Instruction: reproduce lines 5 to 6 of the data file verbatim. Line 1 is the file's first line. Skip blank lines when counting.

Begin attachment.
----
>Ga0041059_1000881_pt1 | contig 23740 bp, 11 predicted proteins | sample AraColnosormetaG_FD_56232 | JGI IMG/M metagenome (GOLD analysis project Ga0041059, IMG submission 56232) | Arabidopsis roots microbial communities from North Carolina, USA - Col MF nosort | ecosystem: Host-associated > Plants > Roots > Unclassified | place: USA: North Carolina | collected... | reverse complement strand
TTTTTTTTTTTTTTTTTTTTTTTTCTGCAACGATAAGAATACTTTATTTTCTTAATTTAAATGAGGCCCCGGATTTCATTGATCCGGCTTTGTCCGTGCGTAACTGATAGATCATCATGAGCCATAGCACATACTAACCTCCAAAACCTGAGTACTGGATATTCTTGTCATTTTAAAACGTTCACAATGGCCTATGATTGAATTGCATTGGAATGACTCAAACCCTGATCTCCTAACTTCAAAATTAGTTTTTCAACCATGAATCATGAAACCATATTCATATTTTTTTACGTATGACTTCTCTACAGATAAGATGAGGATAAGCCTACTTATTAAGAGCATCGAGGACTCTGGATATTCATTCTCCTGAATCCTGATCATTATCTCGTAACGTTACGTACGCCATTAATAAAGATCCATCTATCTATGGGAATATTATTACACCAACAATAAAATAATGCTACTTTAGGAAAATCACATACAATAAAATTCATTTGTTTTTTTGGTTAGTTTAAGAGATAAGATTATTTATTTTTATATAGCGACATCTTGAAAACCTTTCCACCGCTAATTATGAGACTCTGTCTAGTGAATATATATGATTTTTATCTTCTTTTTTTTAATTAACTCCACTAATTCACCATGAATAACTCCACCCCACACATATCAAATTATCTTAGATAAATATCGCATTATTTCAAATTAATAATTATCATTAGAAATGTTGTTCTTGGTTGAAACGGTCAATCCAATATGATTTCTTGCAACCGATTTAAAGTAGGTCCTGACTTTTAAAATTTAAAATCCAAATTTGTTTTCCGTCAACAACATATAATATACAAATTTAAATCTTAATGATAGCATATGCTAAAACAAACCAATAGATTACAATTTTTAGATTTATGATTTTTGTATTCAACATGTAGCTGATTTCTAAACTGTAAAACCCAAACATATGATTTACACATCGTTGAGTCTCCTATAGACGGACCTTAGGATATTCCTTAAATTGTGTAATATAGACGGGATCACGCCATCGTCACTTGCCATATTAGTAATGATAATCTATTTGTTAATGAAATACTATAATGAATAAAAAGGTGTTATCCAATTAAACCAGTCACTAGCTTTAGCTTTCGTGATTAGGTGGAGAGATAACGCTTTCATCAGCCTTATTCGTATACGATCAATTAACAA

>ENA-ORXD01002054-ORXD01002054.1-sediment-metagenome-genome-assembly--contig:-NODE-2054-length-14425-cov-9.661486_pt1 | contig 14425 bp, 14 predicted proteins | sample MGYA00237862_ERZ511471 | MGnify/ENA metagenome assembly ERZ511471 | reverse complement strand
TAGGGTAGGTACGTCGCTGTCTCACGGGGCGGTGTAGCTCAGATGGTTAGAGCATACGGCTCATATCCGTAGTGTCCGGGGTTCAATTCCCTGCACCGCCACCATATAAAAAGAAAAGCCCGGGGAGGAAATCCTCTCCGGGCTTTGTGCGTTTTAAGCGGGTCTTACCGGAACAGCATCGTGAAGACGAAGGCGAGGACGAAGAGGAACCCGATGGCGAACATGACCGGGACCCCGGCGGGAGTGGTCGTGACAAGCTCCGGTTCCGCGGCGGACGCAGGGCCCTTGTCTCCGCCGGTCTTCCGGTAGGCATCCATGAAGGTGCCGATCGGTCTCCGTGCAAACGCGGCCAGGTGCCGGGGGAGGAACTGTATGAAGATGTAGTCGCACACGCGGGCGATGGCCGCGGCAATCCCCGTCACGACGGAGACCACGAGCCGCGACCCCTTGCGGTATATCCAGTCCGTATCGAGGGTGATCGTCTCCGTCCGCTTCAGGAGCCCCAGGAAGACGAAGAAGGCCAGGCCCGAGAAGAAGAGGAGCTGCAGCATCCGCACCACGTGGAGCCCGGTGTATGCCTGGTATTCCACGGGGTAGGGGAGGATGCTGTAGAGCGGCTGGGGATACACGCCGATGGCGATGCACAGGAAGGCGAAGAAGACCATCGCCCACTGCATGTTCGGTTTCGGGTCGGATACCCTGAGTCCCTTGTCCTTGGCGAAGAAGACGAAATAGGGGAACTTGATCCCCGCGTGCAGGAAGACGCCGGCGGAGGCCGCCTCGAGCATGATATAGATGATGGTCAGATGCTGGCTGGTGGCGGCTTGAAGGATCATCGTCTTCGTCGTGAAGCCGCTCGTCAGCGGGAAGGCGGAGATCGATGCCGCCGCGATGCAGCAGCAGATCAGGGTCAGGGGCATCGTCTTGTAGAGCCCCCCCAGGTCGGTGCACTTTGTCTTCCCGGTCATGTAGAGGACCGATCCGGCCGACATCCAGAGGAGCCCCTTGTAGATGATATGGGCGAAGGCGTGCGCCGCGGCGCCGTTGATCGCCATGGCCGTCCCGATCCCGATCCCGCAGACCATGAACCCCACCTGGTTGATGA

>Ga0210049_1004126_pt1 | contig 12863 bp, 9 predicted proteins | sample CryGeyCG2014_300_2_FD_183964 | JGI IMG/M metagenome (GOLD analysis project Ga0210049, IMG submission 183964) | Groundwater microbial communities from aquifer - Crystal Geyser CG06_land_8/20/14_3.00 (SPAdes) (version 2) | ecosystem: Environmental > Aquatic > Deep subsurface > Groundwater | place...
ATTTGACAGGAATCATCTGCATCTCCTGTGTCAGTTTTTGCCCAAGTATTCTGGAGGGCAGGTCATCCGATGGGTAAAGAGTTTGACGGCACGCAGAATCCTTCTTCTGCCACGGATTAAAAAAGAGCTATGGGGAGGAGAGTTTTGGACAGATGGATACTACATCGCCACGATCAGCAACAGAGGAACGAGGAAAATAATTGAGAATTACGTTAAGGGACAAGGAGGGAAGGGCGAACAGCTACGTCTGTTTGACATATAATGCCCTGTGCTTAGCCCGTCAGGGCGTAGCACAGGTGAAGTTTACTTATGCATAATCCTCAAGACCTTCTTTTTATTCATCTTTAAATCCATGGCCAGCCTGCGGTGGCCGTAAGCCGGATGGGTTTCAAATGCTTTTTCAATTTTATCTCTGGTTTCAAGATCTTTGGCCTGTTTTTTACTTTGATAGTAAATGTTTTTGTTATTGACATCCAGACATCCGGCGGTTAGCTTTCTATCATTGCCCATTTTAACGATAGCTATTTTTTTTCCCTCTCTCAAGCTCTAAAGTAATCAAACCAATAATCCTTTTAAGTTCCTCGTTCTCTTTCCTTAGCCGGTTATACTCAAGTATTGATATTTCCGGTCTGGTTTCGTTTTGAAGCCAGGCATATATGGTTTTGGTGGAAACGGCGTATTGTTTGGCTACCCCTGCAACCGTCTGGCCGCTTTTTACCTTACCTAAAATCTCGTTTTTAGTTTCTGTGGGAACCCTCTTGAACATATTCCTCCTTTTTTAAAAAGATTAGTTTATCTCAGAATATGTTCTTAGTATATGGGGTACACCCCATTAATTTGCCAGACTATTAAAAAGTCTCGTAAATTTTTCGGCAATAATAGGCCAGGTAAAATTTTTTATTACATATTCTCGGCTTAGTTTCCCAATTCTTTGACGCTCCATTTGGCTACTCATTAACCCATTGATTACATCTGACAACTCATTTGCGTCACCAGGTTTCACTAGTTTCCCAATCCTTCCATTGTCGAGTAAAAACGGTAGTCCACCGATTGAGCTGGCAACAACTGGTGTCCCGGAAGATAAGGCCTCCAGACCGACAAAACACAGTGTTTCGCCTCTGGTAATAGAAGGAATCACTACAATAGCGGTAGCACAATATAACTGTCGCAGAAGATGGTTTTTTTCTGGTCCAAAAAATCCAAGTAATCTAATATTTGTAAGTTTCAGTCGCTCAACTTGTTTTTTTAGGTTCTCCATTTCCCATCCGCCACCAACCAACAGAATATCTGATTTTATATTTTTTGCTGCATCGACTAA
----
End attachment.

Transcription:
>Ga0210049_1004126_pt1 | contig 12863 bp, 9 predicted proteins | sample CryGeyCG2014_300_2_FD_183964 | JGI IMG/M metagenome (GOLD analysis project Ga0210049, IMG submission 183964) | Groundwater microbial communities from aquifer - Crystal Geyser CG06_land_8/20/14_3.00 (SPAdes) (version 2) | ecosystem: Environmental > Aquatic > Deep subsurface > Groundwater | place...
ATTTGACAGGAATCATCTGCATCTCCTGTGTCAGTTTTTGCCCAAGTATTCTGGAGGGCAGGTCATCCGATGGGTAAAGAGTTTGACGGCACGCAGAATCCTTCTTCTGCCACGGATTAAAAAAGAGCTATGGGGAGGAGAGTTTTGGACAGATGGATACTACATCGCCACGATCAGCAACAGAGGAACGAGGAAAATAATTGAGAATTACGTTAAGGGACAAGGAGGGAAGGGCGAACAGCTACGTCTGTTTGACATATAATGCCCTGTGCTTAGCCCGTCAGGGCGTAGCACAGGTGAAGTTTACTTATGCATAATCCTCAAGACCTTCTTTTTATTCATCTTTAAATCCATGGCCAGCCTGCGGTGGCCGTAAGCCGGATGGGTTTCAAATGCTTTTTCAATTTTATCTCTGGTTTCAAGATCTTTGGCCTGTTTTTTACTTTGATAGTAAATGTTTTTGTTATTGACATCCAGACATCCGGCGGTTAGCTTTCTATCATTGCCCATTTTAACGATAGCTATTTTTTTTCCCTCTCTCAAGCTCTAAAGTAATCAAACCAATAATCCTTTTAAGTTCCTCGTTCTCTTTCCTTAGCCGGTTATACTCAAGTATTGATATTTCCGGTCTGGTTTCGTTTTGAAGCCAGGCATATATGGTTTTGGTGGAAACGGCGTATTGTTTGGCTACCCCTGCAACCGTCTGGCCGCTTTTTACCTTACCTAAAATCTCGTTTTTAGTTTCTGTGGGAACCCTCTTGAACATATTCCTCCTTTTTTAAAAAGATTAGTTTATCTCAGAATATGTTCTTAGTATATGGGGTACACCCCATTAATTTGCCAGACTATTAAAAAGTCTCGTAAATTTTTCGGCAATAATAGGCCAGGTAAAATTTTTTATTACATATTCTCGGCTTAGTTTCCCAATTCTTTGACGCTCCATTTGGCTACTCATTAACCCATTGATTACATCTGACAACTCATTTGCGTCACCAGGTTTCACTAGTTTCCCAATCCTTCCATTGTCGAGTAAAAACGGTAGTCCACCGATTGAGCTGGCAACAACTGGTGTCCCGGAAGATAAGGCCTCCAGACCGACAAAACACAGTGTTTCGCCTCTGGTAATAGAAGGAATCACTACAATAGCGGTAGCACAATATAACTGTCGCAGAAGATGGTTTTTTTCTGGTCCAAAAAATCCAAGTAATCTAATATTTGTAAGTTTCAGTCGCTCAACTTGTTTTTTTAGGTTCTCCATTTCCCATCCGCCACCAACCAACAGAATATCTGATTTTATATTTTTTGCTGCATCGACTAA